Golnar Adili has a powerful, layered story about her heritage and immigrant identity to share, filtered through a seemingly limitless series of creative approaches. The Brooklyn-based artist has been active since approximately 2011, with a highly physical, tactile approach to her representative work, usually in the form of paper. Aside from the myriad of possible forms this can take on—including Japanese paper, medical tape, photocopies and tissue paper—she also has made work using fabric, plaster, and foam, among other materials.
As a child born in Washington, DC, she experienced a “reverse diaspora” of sorts, moving back with her parents at the age of four and living through the 1979 Revolution. Adili even engaged the public intimately while sketching people in the street for money. At 18, she moved to the US to attend college and live with her father, although her mother stayed behind in Iran.
“She calls herself an immigrant,” describes Zainab Iqbal for Bklyner. It’s a relatively complex identification, further detailed in her varied use of patterns, duplication, written language, and a kind of geometric symmetry. Her father, too, appears often as a sampled subject, which is linked to inspiration for her series “Displacement,” based on her “…father’s archive of photos, letters, and travel documents meditating on diasporic longing.”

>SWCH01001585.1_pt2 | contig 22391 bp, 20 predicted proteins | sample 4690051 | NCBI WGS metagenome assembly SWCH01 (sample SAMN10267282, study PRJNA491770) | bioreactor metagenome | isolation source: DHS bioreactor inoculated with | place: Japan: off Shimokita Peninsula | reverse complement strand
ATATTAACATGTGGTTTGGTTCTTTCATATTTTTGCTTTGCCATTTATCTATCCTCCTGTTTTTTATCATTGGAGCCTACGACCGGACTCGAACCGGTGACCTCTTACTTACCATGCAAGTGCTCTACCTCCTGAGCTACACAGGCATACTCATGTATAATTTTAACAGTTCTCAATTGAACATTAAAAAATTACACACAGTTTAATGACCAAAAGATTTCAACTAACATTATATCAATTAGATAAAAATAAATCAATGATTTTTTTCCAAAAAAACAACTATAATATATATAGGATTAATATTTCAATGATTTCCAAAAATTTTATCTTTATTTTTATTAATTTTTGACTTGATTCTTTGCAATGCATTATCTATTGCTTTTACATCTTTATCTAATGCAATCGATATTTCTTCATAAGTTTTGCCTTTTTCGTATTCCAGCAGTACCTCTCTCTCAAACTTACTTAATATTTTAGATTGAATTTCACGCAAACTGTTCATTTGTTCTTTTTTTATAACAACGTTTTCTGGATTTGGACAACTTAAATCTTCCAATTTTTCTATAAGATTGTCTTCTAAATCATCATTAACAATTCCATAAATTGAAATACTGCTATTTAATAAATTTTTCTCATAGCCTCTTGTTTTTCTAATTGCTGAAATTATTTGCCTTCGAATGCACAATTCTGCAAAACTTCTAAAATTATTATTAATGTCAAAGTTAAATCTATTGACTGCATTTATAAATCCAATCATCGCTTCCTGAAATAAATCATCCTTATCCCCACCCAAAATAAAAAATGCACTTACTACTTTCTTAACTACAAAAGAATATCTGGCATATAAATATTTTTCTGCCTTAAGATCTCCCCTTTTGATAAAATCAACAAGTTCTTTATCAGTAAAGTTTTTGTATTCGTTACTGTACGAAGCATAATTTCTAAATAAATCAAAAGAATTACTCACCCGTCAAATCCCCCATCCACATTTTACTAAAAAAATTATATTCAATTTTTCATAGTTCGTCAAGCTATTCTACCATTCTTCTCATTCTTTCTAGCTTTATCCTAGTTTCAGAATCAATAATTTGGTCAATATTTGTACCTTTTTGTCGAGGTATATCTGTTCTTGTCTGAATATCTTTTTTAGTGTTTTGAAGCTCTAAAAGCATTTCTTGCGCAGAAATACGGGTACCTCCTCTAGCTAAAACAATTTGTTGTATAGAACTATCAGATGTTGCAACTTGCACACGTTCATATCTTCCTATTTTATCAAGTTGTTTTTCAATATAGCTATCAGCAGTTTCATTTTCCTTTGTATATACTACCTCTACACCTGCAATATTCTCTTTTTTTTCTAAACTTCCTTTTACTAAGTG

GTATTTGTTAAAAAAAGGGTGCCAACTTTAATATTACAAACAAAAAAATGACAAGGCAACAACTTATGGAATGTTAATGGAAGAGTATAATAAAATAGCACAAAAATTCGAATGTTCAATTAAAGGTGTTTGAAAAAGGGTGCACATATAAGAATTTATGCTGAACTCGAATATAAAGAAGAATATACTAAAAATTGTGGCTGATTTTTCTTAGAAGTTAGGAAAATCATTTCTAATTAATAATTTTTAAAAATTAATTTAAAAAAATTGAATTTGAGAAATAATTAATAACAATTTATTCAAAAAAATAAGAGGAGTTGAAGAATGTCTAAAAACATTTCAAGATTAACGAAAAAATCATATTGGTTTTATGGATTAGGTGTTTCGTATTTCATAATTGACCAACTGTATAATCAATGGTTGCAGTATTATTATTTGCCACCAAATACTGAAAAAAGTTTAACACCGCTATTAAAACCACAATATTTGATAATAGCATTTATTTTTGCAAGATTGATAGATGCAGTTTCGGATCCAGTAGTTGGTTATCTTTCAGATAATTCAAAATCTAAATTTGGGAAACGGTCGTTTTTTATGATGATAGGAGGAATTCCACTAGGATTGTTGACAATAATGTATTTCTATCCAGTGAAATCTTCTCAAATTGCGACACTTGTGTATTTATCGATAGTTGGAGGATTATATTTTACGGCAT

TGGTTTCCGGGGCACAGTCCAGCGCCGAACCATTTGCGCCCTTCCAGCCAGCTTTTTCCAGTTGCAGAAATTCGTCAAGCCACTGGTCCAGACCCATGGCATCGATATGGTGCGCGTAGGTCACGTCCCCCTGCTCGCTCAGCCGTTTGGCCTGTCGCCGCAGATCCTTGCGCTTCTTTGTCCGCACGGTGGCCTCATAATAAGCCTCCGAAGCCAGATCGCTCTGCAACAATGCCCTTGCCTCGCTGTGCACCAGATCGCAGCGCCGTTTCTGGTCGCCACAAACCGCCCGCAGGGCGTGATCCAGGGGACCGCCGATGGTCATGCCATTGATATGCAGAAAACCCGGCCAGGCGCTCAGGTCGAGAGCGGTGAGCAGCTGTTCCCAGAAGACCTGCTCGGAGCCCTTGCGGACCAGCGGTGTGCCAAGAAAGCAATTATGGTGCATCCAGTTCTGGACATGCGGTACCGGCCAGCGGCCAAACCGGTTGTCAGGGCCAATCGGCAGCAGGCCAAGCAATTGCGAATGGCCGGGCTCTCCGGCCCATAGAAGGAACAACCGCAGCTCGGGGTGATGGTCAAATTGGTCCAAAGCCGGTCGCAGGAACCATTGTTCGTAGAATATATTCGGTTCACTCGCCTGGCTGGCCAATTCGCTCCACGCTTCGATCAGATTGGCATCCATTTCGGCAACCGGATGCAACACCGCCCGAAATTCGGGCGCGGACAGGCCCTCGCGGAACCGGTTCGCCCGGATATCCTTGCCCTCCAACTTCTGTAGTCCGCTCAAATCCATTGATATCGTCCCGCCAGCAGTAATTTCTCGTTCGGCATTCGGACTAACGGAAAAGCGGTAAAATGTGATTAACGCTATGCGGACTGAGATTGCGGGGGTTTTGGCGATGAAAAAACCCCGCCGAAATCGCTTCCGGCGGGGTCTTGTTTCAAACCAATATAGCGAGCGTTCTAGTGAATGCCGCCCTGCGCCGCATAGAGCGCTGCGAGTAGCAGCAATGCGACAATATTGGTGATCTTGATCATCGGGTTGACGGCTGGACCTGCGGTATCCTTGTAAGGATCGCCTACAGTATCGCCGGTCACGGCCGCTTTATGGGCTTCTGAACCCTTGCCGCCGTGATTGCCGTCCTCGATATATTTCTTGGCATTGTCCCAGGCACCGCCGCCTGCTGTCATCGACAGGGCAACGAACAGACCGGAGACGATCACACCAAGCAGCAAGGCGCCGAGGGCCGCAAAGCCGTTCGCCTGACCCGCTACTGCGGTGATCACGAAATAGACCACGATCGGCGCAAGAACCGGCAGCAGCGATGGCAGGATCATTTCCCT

“This is the core of my longing…I was always reaching for my father. He had to leave us. All these remainings that I’m dealing with echo that landscape of longing and separation,” she said back in 2015, during her residency at the Women’s Studio Workshop in Rosendale, NY.
Interestingly, Adili got her Masters of Architecture from the University of Michigan, but pursued an artistic career shortly thereafter. Since then, she’s featured at gallery shows and events in Tehran, Texas, Massachusetts, Italy, and New York. Last year she took part in a 20th Anniversary group exhibition at Smack Mellon in Dumbo, curated by former Brooklyn Museum curator Charlotta Kotik.
You can find out more about Golnar Adili, including many examples of her artwork, at her website here.
Artworks by Golnar Adili
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